As published in the August 1, 2009 Toledo Business Journal
Is this a good time
Interest rates often fall during tough economic times, and that’s good news for homeowners who would like to shave a few dollars off their monthly mortgage payments. When interest rates fall, it’s time to consider refinancing your mortgage loan. If you can find a loan with a lower interest rate, your regular payments will drop.
However, refinancing is only a good idea under the right circumstances. The Ohio Society of CPAs offers some advice on deciding whether the time is right.
Know how much it will cost
When you refinance, you take out a new, cheaper loan and use the proceeds to pay off your old mortgage. Whenever you borrow money, there will be costs involved. These might include points – or a percentage of the loan amount – that you will have to pay the bank or other mortgage holder as well as attorney costs and other fees. Do your homework to find out what the fees will be.
Next, figure out how much you will save each month by refinancing. Given the loan fees and what you might save, does the refinancing still seem like a good deal?
Consider your long-term plans
One of the ways to determine whether the refinancing is appealing is to consider how long you plan to stay in your current home. The refinancing must not only pay for itself but also provide some savings to you in order to be worthwhile.
For example, say the closing costs on your loan will amount to $2,400 and the new mortgage will lower your monthly costs by $200 a month. That means it will be one year – or 12 months times $200 – before the loan pays for itself. After that point, you will begin to benefit from your monthly savings.
Be cautious about extending the loan
In some cases, you can lower your mortgage costs by extending the term of your loan, but you may end up with a short-term gain and a long-term loss. It’s true that if you have 20 years left to pay on a $200,000 mortgage you can lower your monthly payments by taking out a new 30-year loan, even if your interest rate stays the same. However, while you will have more money in your pocket now, you will actually lose money over time. You will be paying interest over a longer term, which pushes up the total cost of the loan to you.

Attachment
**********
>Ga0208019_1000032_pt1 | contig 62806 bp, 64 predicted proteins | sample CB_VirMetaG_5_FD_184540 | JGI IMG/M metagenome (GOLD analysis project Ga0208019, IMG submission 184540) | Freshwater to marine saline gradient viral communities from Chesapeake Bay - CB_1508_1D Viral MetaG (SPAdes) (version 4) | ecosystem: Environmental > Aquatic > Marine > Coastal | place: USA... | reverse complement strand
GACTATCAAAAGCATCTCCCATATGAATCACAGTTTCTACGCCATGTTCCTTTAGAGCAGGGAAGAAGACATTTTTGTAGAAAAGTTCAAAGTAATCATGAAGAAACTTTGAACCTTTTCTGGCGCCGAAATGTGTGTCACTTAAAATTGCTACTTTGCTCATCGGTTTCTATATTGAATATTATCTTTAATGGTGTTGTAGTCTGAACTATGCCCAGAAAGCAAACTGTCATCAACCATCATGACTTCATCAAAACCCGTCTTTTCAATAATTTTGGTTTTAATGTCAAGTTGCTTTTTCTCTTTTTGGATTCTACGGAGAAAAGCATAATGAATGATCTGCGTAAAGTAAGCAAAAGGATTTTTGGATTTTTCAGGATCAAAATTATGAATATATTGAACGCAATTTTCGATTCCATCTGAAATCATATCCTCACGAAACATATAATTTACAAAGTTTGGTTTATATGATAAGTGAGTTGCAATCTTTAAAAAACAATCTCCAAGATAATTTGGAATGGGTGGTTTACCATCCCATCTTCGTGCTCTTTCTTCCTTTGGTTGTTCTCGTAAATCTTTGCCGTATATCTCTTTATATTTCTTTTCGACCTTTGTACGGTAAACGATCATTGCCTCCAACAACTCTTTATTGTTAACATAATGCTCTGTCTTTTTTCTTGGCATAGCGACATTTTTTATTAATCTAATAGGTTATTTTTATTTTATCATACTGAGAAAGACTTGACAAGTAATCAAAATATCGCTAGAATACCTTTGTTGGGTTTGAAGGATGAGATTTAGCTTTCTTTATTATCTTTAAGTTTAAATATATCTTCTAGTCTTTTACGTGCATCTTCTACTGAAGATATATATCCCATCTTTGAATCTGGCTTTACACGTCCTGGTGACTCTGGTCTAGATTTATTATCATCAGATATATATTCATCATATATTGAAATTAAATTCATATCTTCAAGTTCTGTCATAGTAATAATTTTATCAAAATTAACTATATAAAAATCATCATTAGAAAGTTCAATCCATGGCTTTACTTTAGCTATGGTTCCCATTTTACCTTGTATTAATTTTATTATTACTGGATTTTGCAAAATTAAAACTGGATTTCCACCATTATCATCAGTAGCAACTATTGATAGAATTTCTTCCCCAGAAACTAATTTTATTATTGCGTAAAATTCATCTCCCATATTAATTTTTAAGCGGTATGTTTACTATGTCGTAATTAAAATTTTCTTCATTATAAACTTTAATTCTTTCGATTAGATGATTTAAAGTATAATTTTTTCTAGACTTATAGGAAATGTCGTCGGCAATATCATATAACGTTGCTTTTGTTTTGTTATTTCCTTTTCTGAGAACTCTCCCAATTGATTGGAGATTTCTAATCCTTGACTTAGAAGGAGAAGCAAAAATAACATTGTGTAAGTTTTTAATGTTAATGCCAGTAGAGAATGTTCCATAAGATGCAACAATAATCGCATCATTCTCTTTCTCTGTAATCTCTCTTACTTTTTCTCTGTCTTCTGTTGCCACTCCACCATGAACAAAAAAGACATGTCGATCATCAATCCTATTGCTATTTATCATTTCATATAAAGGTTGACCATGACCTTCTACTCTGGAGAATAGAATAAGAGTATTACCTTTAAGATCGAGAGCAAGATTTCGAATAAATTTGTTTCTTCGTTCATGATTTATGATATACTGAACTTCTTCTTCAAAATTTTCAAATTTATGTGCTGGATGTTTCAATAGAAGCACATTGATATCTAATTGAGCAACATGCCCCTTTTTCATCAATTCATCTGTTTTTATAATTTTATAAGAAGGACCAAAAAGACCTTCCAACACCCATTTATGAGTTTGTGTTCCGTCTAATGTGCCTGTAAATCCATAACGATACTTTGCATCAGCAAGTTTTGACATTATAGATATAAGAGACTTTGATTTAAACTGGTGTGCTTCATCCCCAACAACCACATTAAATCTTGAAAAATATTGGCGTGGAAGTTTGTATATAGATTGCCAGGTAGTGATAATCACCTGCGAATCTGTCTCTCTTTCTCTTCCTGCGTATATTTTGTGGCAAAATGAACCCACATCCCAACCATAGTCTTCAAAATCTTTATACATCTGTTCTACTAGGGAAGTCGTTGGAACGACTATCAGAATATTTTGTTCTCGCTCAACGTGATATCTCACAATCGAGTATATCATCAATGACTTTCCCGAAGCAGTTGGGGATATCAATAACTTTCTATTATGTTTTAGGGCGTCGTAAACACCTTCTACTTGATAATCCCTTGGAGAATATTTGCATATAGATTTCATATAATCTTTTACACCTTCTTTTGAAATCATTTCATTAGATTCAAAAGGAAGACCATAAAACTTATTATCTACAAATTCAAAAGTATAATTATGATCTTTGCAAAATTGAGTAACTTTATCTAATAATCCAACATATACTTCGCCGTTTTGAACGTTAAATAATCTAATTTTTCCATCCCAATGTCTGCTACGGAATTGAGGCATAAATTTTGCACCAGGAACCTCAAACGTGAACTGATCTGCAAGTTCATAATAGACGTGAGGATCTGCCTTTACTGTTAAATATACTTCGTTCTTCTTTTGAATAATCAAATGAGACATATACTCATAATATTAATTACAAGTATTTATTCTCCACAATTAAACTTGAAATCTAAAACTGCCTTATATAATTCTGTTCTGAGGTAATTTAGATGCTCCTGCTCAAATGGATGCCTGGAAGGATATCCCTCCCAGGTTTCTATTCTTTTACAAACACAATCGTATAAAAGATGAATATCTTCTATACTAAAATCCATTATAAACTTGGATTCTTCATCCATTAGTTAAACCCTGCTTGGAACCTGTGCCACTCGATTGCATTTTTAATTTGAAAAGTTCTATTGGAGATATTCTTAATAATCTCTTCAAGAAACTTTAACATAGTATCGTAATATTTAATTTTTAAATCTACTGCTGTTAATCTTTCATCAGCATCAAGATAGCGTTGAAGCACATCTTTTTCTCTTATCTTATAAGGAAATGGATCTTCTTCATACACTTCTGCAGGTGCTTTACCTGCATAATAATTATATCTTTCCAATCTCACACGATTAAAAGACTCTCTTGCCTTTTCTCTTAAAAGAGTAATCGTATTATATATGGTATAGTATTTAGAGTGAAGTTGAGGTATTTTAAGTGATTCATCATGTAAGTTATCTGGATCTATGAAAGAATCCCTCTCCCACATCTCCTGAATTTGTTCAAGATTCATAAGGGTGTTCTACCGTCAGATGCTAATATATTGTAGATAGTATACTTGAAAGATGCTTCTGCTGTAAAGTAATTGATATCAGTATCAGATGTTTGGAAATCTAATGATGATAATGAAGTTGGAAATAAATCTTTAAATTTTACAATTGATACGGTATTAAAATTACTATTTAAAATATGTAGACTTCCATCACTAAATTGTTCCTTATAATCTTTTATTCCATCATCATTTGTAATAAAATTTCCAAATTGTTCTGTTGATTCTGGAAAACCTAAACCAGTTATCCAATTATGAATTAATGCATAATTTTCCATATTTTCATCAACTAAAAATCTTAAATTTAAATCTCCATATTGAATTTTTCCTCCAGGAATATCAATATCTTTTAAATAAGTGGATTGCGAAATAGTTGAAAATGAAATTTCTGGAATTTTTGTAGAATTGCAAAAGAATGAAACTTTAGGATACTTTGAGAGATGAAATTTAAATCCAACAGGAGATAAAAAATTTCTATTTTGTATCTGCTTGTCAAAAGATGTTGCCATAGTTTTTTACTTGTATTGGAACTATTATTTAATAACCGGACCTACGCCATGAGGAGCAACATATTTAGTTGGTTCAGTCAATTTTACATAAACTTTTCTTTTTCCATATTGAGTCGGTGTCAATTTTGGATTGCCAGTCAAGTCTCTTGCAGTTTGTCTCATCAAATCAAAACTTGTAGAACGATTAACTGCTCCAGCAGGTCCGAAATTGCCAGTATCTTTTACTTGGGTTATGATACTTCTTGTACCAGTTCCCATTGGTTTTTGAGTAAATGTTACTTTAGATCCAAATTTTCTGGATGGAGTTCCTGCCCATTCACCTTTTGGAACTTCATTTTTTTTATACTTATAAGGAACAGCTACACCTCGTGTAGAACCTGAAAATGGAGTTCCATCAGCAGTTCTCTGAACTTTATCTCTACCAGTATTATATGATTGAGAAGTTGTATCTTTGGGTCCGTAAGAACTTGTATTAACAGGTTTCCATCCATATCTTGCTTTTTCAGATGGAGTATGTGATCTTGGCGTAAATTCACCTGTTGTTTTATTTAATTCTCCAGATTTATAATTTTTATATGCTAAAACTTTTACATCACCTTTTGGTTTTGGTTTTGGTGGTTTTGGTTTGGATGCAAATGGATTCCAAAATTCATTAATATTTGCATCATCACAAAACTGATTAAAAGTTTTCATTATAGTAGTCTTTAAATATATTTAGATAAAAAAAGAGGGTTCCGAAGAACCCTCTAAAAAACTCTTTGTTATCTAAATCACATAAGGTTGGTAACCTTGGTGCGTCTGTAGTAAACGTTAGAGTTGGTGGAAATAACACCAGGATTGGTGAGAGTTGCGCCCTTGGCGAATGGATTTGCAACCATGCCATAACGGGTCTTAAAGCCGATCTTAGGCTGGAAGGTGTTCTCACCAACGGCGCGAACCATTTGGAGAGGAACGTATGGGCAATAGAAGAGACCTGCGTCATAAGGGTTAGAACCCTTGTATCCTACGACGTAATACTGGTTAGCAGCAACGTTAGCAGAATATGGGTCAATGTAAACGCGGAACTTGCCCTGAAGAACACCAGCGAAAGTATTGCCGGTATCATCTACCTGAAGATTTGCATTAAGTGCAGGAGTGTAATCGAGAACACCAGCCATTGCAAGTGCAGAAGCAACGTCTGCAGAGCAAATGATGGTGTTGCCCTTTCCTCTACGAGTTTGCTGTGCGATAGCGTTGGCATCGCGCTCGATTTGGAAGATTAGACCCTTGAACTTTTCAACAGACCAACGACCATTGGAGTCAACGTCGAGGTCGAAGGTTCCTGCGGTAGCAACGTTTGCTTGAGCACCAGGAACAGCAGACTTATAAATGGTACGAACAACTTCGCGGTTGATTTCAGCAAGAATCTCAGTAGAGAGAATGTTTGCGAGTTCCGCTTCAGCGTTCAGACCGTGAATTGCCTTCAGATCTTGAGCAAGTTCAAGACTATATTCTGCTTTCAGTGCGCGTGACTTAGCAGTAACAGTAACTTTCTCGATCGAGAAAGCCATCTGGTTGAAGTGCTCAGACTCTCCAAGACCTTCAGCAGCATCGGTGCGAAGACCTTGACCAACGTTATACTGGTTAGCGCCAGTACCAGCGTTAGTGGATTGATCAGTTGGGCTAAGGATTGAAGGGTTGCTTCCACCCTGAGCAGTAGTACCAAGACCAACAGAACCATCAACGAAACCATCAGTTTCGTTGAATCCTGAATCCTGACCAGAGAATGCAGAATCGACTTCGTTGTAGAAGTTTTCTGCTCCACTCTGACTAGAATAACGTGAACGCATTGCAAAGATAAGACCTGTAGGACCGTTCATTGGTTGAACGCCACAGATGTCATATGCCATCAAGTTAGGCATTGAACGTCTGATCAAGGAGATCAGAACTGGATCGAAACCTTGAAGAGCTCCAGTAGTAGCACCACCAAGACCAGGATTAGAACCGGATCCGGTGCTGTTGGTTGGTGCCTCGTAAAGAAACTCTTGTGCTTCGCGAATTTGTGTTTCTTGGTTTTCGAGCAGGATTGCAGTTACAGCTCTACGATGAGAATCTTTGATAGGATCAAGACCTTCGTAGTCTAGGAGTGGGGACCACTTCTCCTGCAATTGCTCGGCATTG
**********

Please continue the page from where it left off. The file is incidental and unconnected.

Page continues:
Check out 360 Degrees of Financial Literacy
If you’re uncertain about how much a refinanced mortgage will cost you, turn to the 360 Degrees of Financial Literacy website by going to www.360financialliteracy.org then clicking on “Home Ownership.” Created by the CPA profession to help consumers understand a variety of financial issues, the site includes mortgage calculators that you can use to consider different rates and loan terms.
Your CPA can help
Whenever you have concerns about the best way to handle your home financing decisions, be sure to turn to your local CPA. He or she can provide answers to the financial questions facing you and your family.
Information provided by The Ohio Society of Certified Professional Accountants.